“5. Reaffirms its call upon MINUSTAH to support the constitutional and political process under way in Haiti, including through its good offices and, in cooperation with the Government of Haiti, to promote all-inclusive political dialogue and national reconciliation, and to provide logistical and security assistance for the upcoming electoral process;
“6. Welcomes the continuing contribution of MINUSTAH to the Government of Haiti’s efforts to build institutional capacity at all levels and calls upon MINUSTAH, consistent with its mandate, to expand such support to strengthen self-sustainable State institutions, especially outside Port-au-Prince, including through the provision of specialized expertise to key ministries and institutions, taking into account the ongoing efforts by the Haitian authorities to fight all forms of crime;
“7. Requests that MINUSTAH continue its support of the HNP as deemed necessary to ensure security in Haiti, and encourages MINUSTAH and the Government of Haiti to continue to undertake coordinated deterrent actions to decrease the level of violence;
“8. Welcomes progress in the implementation of the HNP Reform Plan and requests MINUSTAH to remain engaged in assisting the Government of Haiti to reform and restructure the HNP, consistent with its mandate, notably by supporting the monitoring, mentoring, training, vetting of police personnel and strengthening of institutional capacities, while working to recruit sufficient individual police officers to serve as instructors and mentors of the HNP, consistent with its overall strategy to progressively transfer geographic and functional responsibilities to its Haitian counterparts to facilitate HNP engagement in conventional law and order duties, in accordance with the HNP Reform Plan;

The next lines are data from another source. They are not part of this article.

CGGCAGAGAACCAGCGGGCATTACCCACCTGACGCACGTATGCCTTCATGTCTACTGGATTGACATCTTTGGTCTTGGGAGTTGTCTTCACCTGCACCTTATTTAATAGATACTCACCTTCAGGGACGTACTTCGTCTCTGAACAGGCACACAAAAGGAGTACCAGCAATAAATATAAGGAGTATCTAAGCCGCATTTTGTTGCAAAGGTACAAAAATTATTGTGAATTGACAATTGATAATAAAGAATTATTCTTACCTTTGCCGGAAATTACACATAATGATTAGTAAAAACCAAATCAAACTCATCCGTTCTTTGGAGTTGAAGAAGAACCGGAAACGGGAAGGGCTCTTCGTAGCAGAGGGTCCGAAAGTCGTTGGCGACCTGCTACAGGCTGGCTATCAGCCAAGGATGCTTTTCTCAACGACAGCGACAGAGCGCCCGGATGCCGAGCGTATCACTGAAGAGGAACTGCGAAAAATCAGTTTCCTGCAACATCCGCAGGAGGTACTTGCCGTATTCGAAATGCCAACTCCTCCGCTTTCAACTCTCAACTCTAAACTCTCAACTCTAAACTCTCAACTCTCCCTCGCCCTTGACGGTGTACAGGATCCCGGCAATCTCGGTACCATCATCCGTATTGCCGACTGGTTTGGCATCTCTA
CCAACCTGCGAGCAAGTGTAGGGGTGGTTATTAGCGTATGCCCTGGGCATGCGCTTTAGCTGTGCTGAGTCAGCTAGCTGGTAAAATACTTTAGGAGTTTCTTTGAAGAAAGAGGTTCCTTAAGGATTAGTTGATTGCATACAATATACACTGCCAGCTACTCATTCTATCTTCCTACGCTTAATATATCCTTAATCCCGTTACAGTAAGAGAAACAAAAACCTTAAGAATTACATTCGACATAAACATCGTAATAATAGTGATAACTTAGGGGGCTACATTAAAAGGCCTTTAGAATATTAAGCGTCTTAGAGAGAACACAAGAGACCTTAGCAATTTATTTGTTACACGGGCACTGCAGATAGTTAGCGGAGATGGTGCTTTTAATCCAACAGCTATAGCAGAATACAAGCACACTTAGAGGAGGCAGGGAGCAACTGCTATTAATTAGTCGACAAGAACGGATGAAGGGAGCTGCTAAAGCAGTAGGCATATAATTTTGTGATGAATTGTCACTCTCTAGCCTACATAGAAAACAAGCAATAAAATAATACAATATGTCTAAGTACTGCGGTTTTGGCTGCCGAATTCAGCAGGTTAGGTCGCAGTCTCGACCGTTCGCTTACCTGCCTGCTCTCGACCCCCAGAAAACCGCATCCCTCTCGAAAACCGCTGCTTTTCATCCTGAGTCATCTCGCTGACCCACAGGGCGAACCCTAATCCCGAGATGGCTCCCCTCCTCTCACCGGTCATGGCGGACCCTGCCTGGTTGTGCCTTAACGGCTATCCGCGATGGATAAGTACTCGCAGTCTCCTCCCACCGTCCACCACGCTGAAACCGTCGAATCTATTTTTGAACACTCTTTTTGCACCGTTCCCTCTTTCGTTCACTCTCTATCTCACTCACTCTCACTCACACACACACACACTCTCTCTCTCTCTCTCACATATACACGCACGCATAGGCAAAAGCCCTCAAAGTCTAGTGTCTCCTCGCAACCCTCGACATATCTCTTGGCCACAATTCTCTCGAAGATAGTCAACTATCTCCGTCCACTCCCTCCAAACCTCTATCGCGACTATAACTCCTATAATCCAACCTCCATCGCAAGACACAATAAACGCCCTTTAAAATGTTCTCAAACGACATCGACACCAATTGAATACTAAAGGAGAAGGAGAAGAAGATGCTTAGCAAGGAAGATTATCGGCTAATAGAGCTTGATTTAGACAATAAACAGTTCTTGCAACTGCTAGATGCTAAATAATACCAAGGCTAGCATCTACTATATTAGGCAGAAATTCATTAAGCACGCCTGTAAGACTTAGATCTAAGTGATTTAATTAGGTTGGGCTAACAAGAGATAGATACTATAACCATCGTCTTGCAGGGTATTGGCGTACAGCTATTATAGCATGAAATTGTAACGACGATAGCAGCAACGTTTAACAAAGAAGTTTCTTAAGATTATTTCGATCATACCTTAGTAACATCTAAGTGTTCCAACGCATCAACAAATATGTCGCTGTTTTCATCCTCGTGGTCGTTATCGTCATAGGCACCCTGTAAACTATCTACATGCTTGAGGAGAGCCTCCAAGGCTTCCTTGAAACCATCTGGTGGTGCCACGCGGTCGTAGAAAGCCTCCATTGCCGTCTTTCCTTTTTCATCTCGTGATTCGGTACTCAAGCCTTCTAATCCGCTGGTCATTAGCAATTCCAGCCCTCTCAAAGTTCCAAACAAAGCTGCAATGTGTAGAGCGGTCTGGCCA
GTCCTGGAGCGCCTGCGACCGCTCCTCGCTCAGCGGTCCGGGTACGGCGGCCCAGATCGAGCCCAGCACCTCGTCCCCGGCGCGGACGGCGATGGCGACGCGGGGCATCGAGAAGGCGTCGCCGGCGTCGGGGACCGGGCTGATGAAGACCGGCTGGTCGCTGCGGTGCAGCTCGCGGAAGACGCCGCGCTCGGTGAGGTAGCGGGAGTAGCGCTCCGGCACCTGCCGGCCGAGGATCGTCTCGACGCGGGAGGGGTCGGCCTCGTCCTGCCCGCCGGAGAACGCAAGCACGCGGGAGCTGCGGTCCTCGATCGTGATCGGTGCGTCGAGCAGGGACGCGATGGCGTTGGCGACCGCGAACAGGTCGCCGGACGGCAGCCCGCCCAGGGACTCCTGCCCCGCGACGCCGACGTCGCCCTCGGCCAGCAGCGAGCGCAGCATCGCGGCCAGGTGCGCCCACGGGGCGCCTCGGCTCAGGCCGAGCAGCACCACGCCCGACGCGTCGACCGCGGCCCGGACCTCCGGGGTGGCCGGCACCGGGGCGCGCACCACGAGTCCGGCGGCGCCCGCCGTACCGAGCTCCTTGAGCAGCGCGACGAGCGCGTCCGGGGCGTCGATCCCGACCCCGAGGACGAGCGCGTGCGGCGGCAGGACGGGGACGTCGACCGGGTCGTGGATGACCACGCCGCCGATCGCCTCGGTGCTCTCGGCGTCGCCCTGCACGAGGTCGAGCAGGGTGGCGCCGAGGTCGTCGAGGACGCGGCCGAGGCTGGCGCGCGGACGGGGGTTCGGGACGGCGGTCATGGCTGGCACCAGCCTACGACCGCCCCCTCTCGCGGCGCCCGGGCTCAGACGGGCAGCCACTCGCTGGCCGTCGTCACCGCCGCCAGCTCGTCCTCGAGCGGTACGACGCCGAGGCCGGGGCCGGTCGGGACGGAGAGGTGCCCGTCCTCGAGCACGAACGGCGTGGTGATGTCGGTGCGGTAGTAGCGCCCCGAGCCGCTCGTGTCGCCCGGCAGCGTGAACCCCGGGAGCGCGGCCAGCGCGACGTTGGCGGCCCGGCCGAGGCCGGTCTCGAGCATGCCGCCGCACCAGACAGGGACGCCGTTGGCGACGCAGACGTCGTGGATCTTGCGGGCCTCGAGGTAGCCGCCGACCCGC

“9. Invites Member States, including neighbouring and regional States, in coordination with MINUSTAH, to engage with the Government to address cross-border illicit trafficking of drugs, arms and other illegal activities, and to contribute to strengthening HNP capacity in these areas,
“10. Requests MINUSTAH to provide technical expertise in support of the efforts of the Government to pursue a comprehensive border management approach, with emphasis on State capacity-building, and underlines the need for coordinated international support for Government efforts in this area;
“11. Recognizes the need for MINUSTAH to establish patrols along maritime and land border areas in support of border security activities by the HNP, and encourages MINUSTAH to continue discussions with the Government of Haiti and Member States to assess the threats along Haiti’s land and maritime borders,
“12. Requests the United Nations country team, and calls upon all relevant humanitarian and development actors, to complement security operations undertaken by the Government of Haiti with the support of MINUSTAH with activities aimed at effectively improving the living conditions of the concerned populations and requests MINUSTAH to continue to implement quick impact projects;
“13. Condemns any attack against personnel from MINUSTAH and demands that no acts of intimidation or violence be directed against United Nations and associated personnel or other international and humanitarian organizations engaged in humanitarian, development or peacekeeping work;
“14. Welcomes the steps taken towards the reform of rule of law institutions, requests MINUSTAH to continue to provide necessary support in this regard, and encourages the Haitian authorities to take full advantage of that support, notably in such areas as restructuring the Ministry of Justice and Public Security, certifying magistrates, providing legal aid to the most vulnerable, and modernizing key legislation;